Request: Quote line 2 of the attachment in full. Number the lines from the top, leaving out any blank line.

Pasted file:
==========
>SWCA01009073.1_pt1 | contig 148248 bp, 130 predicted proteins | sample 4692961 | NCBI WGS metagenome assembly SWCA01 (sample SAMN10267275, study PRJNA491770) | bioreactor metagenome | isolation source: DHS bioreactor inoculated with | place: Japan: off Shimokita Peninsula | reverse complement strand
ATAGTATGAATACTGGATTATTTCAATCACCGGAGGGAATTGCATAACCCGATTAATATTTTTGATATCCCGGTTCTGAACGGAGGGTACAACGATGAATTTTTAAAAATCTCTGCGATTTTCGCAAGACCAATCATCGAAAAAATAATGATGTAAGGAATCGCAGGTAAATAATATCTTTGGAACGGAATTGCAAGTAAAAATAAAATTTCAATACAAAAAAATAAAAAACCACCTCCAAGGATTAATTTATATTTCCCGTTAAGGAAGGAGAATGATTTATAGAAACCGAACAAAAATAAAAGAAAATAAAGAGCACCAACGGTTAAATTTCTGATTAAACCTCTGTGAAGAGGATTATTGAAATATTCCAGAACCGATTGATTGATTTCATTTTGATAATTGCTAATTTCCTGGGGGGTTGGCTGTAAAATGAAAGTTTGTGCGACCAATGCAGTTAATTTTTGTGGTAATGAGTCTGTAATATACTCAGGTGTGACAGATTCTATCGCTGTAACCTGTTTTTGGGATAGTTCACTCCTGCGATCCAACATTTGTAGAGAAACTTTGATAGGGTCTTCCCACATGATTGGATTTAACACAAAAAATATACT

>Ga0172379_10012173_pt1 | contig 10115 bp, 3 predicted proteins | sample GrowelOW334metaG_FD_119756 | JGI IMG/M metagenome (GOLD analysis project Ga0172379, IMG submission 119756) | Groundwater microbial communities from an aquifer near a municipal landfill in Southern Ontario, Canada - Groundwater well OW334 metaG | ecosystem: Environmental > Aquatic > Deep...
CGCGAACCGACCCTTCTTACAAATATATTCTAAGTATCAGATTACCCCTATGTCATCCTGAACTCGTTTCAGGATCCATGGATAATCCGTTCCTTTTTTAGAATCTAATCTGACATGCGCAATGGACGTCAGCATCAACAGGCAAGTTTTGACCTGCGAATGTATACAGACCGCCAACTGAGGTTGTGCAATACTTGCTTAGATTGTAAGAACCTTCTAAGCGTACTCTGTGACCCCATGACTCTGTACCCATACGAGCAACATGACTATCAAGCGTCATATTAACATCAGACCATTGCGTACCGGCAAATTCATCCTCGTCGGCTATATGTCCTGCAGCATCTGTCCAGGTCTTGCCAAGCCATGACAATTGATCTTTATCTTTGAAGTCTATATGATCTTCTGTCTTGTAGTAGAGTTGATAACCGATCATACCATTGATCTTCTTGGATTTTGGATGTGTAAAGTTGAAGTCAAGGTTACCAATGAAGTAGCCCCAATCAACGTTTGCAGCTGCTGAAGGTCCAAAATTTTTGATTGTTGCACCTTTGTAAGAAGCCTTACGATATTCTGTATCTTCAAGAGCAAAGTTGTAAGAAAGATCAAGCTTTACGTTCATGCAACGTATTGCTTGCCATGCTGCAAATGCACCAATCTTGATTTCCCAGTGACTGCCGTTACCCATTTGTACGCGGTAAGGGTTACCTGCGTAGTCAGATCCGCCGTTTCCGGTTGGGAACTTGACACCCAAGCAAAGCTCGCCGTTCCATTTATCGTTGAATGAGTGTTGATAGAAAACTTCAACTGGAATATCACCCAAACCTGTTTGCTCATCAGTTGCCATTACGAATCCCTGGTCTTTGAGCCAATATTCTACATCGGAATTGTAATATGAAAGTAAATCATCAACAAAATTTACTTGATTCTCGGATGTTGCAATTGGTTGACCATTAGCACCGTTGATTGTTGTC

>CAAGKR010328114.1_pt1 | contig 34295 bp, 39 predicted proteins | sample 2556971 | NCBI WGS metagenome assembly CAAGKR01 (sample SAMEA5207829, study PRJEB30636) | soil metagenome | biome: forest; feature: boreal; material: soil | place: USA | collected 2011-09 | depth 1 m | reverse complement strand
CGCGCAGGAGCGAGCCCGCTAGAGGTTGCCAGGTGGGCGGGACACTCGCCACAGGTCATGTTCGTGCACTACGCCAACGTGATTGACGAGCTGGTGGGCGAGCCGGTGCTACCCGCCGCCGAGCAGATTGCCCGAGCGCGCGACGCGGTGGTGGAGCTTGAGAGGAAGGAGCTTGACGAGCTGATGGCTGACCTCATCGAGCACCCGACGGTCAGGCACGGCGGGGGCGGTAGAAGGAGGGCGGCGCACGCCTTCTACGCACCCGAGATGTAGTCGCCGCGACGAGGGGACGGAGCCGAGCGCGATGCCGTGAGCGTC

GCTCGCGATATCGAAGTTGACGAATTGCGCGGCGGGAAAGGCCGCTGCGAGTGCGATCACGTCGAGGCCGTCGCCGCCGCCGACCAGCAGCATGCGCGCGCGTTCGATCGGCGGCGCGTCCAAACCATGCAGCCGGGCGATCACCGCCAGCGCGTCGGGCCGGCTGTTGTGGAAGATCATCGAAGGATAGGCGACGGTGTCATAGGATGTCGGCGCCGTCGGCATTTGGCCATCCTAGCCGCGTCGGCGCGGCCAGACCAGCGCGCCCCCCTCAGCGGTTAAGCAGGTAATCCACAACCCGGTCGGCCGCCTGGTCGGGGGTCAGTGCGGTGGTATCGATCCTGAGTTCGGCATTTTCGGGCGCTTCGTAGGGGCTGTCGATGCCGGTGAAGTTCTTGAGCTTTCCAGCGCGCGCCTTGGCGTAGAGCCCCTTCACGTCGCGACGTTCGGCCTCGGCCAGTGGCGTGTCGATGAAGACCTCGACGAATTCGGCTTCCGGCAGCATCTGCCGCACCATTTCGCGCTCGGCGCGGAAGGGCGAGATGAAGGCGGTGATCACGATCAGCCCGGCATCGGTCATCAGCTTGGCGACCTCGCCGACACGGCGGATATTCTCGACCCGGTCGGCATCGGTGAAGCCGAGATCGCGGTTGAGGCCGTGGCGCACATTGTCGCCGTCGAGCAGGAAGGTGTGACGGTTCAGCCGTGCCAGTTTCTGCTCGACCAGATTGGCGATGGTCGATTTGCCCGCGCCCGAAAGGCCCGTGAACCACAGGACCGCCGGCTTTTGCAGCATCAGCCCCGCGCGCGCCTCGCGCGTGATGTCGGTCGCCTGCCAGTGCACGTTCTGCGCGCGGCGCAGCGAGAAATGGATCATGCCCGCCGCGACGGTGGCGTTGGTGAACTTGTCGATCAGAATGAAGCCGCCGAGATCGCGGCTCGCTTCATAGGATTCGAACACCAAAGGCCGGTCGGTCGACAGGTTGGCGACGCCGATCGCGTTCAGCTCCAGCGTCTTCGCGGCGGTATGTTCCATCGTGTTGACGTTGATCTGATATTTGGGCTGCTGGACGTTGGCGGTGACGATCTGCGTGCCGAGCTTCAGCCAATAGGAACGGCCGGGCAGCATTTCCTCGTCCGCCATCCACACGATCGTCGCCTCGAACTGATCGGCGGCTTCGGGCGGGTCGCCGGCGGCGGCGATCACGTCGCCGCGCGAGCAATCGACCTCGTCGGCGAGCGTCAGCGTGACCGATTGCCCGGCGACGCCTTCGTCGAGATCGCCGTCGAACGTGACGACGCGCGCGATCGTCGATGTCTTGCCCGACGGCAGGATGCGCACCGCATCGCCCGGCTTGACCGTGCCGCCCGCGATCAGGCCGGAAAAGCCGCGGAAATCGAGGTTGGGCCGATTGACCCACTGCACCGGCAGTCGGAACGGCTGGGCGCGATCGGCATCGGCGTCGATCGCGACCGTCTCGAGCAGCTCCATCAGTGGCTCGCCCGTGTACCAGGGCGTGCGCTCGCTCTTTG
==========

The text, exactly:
ATAGTATGAATACTGGATTATTTCAATCACCGGAGGGAATTGCATAACCCGATTAATATTTTTGATATCCCGGTTCTGAACGGAGGGTACAACGATGAATTTTTAAAAATCTCTGCGATTTTCGCAAGACCAATCATCGAAAAAATAATGATGTAAGGAATCGCAGGTAAATAATATCTTTGGAACGGAATTGCAAGTAAAAATAAAATTTCAATACAAAAAAATAAAAAACCACCTCCAAGGATTAATTTATATTTCCCGTTAAGGAAGGAGAATGATTTATAGAAACCGAACAAAAATAAAAGAAAATAAAGAGCACCAACGGTTAAATTTCTGATTAAACCTCTGTGAAGAGGATTATTGAAATATTCCAGAACCGATTGATTGATTTCATTTTGATAATTGCTAATTTCCTGGGGGGTTGGCTGTAAAATGAAAGTTTGTGCGACCAATGCAGTTAATTTTTGTGGTAATGAGTCTGTAATATACTCAGGTGTGACAGATTCTATCGCTGTAACCTGTTTTTGGGATAGTTCACTCCTGCGATCCAACATTTGTAGAGAAACTTTGATAGGGTCTTCCCACATGATTGGATTTAACACAAAAAATATACT